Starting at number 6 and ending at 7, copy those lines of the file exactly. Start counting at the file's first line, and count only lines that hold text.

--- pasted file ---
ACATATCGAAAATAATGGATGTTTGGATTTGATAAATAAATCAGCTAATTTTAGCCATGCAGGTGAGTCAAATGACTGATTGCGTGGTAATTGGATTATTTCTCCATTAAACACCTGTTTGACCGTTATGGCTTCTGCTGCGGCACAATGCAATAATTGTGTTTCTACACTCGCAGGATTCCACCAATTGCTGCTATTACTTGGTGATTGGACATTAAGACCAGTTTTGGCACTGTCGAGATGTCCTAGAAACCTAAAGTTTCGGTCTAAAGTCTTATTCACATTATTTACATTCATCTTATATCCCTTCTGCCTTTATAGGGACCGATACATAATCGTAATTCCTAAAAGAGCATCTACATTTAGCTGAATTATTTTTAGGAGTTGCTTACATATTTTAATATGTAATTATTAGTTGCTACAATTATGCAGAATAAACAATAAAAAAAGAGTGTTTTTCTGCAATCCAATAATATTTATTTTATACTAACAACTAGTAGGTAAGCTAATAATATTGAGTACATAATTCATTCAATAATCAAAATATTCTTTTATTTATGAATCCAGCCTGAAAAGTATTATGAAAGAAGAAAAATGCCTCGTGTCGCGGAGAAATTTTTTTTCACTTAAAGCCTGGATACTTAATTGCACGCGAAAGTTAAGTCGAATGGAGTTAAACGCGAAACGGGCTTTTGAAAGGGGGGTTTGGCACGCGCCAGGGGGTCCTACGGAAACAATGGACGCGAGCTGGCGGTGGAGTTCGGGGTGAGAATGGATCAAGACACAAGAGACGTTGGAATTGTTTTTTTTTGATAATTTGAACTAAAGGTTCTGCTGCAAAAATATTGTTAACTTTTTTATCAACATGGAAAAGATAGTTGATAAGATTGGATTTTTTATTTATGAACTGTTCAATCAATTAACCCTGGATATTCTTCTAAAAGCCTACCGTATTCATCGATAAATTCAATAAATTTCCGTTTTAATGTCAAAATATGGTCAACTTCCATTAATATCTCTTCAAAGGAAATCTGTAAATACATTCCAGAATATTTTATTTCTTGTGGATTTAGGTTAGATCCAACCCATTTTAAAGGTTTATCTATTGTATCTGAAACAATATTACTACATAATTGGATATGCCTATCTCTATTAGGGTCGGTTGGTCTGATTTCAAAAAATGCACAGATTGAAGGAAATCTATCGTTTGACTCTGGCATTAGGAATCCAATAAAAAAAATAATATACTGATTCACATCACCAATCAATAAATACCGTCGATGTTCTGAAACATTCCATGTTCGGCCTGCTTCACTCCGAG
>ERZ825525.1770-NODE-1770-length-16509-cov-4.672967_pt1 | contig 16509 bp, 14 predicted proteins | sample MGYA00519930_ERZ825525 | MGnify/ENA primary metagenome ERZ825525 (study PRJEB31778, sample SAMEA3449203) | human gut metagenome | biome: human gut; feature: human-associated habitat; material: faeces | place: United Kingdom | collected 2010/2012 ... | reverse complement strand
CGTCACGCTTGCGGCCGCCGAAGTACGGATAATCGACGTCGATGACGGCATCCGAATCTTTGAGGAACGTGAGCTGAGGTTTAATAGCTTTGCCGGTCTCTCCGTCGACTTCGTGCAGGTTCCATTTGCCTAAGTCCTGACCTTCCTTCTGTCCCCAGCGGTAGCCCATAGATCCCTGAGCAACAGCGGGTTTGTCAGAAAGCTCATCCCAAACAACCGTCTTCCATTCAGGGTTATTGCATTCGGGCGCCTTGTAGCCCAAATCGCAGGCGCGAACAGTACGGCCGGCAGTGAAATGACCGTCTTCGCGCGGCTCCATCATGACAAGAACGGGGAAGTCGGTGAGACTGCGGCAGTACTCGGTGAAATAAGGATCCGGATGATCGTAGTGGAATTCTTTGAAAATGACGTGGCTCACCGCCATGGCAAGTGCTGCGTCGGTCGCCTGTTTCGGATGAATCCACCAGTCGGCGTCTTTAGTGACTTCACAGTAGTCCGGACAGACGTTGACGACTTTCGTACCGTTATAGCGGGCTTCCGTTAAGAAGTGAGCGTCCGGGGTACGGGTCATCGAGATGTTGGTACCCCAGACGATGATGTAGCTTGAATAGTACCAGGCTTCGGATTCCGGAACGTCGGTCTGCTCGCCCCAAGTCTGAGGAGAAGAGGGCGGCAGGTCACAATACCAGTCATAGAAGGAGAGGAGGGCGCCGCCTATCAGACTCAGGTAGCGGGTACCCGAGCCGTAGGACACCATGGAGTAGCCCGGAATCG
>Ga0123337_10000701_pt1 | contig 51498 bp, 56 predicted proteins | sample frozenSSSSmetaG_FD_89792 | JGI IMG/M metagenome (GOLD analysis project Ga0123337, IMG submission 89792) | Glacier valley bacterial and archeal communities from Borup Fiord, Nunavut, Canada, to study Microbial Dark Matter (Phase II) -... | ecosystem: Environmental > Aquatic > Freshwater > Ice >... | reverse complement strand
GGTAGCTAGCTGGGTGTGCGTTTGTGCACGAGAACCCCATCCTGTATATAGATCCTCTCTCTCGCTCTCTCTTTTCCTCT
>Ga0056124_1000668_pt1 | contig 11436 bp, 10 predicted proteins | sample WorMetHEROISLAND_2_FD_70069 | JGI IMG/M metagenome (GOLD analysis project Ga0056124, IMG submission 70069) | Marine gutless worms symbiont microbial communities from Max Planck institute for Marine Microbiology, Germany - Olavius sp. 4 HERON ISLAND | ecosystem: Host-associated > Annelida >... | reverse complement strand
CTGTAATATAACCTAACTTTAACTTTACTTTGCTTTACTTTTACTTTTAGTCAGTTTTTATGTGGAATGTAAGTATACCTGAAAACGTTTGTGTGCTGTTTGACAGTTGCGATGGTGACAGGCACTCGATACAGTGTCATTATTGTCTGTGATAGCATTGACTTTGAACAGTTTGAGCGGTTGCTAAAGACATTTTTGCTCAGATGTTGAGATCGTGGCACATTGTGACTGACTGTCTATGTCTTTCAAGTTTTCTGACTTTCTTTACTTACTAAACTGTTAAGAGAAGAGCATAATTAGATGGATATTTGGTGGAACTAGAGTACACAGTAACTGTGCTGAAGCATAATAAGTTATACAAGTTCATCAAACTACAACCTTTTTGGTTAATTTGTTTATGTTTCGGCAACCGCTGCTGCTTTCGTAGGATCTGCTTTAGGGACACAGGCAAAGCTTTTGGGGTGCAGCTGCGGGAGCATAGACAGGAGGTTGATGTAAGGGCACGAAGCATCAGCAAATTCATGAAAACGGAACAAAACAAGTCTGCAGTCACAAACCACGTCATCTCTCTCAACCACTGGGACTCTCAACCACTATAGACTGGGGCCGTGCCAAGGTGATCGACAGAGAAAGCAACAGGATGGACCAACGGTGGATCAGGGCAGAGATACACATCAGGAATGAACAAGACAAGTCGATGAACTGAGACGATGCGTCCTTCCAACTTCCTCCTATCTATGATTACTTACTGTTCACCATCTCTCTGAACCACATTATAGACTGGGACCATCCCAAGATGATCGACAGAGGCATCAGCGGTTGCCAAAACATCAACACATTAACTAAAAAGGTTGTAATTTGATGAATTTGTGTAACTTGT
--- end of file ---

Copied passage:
>Ga0056124_1000668_pt1 | contig 11436 bp, 10 predicted proteins | sample WorMetHEROISLAND_2_FD_70069 | JGI IMG/M metagenome (GOLD analysis project Ga0056124, IMG submission 70069) | Marine gutless worms symbiont microbial communities from Max Planck institute for Marine Microbiology, Germany - Olavius sp. 4 HERON ISLAND | ecosystem: Host-associated > Annelida >... | reverse complement strand
CTGTAATATAACCTAACTTTAACTTTACTTTGCTTTACTTTTACTTTTAGTCAGTTTTTATGTGGAATGTAAGTATACCTGAAAACGTTTGTGTGCTGTTTGACAGTTGCGATGGTGACAGGCACTCGATACAGTGTCATTATTGTCTGTGATAGCATTGACTTTGAACAGTTTGAGCGGTTGCTAAAGACATTTTTGCTCAGATGTTGAGATCGTGGCACATTGTGACTGACTGTCTATGTCTTTCAAGTTTTCTGACTTTCTTTACTTACTAAACTGTTAAGAGAAGAGCATAATTAGATGGATATTTGGTGGAACTAGAGTACACAGTAACTGTGCTGAAGCATAATAAGTTATACAAGTTCATCAAACTACAACCTTTTTGGTTAATTTGTTTATGTTTCGGCAACCGCTGCTGCTTTCGTAGGATCTGCTTTAGGGACACAGGCAAAGCTTTTGGGGTGCAGCTGCGGGAGCATAGACAGGAGGTTGATGTAAGGGCACGAAGCATCAGCAAATTCATGAAAACGGAACAAAACAAGTCTGCAGTCACAAACCACGTCATCTCTCTCAACCACTGGGACTCTCAACCACTATAGACTGGGGCCGTGCCAAGGTGATCGACAGAGAAAGCAACAGGATGGACCAACGGTGGATCAGGGCAGAGATACACATCAGGAATGAACAAGACAAGTCGATGAACTGAGACGATGCGTCCTTCCAACTTCCTCCTATCTATGATTACTTACTGTTCACCATCTCTCTGAACCACATTATAGACTGGGACCATCCCAAGATGATCGACAGAGGCATCAGCGGTTGCCAAAACATCAACACATTAACTAAAAAGGTTGTAATTTGATGAATTTGTGTAACTTGT